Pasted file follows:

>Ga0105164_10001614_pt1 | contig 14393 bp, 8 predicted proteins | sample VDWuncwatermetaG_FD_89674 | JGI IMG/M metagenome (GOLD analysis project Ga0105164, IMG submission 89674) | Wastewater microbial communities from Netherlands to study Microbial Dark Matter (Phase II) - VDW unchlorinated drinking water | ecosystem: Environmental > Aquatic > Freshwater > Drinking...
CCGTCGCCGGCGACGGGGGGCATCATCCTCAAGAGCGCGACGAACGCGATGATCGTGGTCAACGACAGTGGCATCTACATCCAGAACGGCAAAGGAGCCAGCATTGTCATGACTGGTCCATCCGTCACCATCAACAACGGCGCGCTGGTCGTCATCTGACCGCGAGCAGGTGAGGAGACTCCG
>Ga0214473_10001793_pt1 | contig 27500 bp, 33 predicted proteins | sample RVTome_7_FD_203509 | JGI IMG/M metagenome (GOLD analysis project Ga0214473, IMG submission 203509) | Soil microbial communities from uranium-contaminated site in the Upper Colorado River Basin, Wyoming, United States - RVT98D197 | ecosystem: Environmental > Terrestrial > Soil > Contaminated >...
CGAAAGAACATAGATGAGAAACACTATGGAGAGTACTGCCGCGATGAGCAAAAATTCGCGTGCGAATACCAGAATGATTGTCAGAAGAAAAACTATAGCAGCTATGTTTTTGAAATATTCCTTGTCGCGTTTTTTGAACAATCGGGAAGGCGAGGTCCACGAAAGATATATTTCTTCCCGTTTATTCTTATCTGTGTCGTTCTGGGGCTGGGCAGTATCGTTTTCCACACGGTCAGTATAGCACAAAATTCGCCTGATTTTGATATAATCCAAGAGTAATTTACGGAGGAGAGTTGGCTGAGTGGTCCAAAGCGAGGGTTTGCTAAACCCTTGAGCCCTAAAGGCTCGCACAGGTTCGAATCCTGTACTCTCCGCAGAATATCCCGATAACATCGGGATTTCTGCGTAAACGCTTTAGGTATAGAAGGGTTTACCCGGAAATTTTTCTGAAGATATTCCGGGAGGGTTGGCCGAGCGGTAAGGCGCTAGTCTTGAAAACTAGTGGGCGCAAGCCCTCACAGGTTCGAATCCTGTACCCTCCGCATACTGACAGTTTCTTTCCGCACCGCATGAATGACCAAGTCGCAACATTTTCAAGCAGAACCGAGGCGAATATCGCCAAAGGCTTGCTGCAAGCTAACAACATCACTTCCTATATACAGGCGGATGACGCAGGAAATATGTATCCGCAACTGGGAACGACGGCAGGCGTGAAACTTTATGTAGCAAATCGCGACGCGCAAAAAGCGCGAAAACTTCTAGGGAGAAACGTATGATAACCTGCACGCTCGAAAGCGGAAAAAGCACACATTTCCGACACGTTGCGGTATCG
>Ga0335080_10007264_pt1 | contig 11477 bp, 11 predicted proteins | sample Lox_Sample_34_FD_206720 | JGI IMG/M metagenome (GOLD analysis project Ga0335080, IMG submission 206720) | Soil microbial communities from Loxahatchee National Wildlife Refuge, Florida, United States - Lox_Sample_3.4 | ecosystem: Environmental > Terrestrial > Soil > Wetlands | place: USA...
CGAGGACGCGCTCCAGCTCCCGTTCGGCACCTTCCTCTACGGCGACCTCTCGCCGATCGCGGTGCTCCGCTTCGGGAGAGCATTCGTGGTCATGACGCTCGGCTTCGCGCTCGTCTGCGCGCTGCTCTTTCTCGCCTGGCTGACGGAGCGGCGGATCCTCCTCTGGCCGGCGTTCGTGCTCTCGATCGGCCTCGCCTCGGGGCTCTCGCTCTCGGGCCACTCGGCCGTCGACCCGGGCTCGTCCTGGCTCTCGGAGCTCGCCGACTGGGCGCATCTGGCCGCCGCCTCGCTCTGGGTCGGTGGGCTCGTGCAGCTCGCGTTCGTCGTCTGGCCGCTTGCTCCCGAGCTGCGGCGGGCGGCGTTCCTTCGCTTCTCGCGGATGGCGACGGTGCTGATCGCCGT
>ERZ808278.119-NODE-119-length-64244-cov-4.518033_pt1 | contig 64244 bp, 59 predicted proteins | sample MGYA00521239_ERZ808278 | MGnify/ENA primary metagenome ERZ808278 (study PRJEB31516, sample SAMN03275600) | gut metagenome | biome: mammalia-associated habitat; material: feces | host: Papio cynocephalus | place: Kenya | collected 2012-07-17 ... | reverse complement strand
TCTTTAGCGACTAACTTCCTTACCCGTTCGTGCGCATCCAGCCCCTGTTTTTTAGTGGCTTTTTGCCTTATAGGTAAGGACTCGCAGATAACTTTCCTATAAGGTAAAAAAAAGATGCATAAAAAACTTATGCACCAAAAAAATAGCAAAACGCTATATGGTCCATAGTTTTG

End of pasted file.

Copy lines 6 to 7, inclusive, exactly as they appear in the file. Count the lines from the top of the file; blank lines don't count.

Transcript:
CGAGGACGCGCTCCAGCTCCCGTTCGGCACCTTCCTCTACGGCGACCTCTCGCCGATCGCGGTGCTCCGCTTCGGGAGAGCATTCGTGGTCATGACGCTCGGCTTCGCGCTCGTCTGCGCGCTGCTCTTTCTCGCCTGGCTGACGGAGCGGCGGATCCTCCTCTGGCCGGCGTTCGTGCTCTCGATCGGCCTCGCCTCGGGGCTCTCGCTCTCGGGCCACTCGGCCGTCGACCCGGGCTCGTCCTGGCTCTCGGAGCTCGCCGACTGGGCGCATCTGGCCGCCGCCTCGCTCTGGGTCGGTGGGCTCGTGCAGCTCGCGTTCGTCGTCTGGCCGCTTGCTCCCGAGCTGCGGCGGGCGGCGTTCCTTCGCTTCTCGCGGATGGCGACGGTGCTGATCGCCGT
>ERZ808278.119-NODE-119-length-64244-cov-4.518033_pt1 | contig 64244 bp, 59 predicted proteins | sample MGYA00521239_ERZ808278 | MGnify/ENA primary metagenome ERZ808278 (study PRJEB31516, sample SAMN03275600) | gut metagenome | biome: mammalia-associated habitat; material: feces | host: Papio cynocephalus | place: Kenya | collected 2012-07-17 ... | reverse complement strand